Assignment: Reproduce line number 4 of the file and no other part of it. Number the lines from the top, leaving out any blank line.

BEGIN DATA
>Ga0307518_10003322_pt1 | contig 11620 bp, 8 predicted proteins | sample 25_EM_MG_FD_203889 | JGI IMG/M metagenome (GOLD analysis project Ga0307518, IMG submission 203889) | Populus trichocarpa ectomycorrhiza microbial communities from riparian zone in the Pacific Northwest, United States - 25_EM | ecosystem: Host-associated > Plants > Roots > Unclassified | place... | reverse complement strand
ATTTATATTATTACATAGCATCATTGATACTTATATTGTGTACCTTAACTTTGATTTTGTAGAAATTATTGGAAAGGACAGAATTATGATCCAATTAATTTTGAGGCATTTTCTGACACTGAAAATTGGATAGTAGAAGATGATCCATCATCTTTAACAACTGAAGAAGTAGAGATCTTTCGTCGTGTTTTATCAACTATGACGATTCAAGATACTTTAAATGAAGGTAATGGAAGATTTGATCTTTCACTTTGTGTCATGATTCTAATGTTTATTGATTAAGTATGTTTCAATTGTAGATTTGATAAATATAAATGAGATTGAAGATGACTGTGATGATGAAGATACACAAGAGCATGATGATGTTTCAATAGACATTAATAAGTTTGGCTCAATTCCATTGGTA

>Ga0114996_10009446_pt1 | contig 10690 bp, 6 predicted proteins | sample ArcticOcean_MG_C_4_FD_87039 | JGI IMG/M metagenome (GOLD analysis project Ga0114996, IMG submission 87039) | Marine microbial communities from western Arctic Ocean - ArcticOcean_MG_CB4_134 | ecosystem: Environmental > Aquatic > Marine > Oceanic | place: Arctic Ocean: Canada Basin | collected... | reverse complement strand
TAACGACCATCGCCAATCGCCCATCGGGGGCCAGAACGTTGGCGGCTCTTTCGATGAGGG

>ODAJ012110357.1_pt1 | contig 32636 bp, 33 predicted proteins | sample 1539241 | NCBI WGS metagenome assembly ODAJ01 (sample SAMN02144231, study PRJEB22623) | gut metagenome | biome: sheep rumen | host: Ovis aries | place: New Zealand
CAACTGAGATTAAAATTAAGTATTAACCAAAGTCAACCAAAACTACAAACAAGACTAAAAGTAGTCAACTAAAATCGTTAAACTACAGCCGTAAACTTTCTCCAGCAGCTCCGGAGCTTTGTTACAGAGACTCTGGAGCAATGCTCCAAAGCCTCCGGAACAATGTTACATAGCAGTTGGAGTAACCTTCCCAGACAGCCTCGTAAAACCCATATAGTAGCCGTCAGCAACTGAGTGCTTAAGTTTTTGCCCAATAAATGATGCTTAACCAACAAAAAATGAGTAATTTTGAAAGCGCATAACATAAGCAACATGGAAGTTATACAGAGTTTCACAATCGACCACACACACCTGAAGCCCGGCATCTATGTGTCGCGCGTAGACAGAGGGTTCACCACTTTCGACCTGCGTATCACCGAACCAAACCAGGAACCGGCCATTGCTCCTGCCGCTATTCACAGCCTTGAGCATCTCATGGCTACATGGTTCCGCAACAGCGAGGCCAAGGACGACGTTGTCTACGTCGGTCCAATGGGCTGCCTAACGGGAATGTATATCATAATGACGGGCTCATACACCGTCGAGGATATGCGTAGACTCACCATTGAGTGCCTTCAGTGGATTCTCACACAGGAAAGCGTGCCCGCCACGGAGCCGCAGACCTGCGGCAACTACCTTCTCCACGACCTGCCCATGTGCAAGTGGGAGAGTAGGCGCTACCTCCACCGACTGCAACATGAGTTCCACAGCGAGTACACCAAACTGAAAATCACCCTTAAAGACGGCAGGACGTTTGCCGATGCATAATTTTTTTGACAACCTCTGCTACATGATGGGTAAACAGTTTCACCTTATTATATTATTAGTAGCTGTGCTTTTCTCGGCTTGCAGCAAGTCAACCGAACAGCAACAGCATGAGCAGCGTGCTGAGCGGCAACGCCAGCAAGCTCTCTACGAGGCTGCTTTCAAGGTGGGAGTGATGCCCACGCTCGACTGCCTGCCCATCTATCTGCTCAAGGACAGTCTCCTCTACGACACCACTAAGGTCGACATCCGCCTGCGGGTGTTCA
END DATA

TAACGACCATCGCCAATCGCCCATCGGGGGCCAGAACGTTGGCGGCTCTTTCGATGAGGG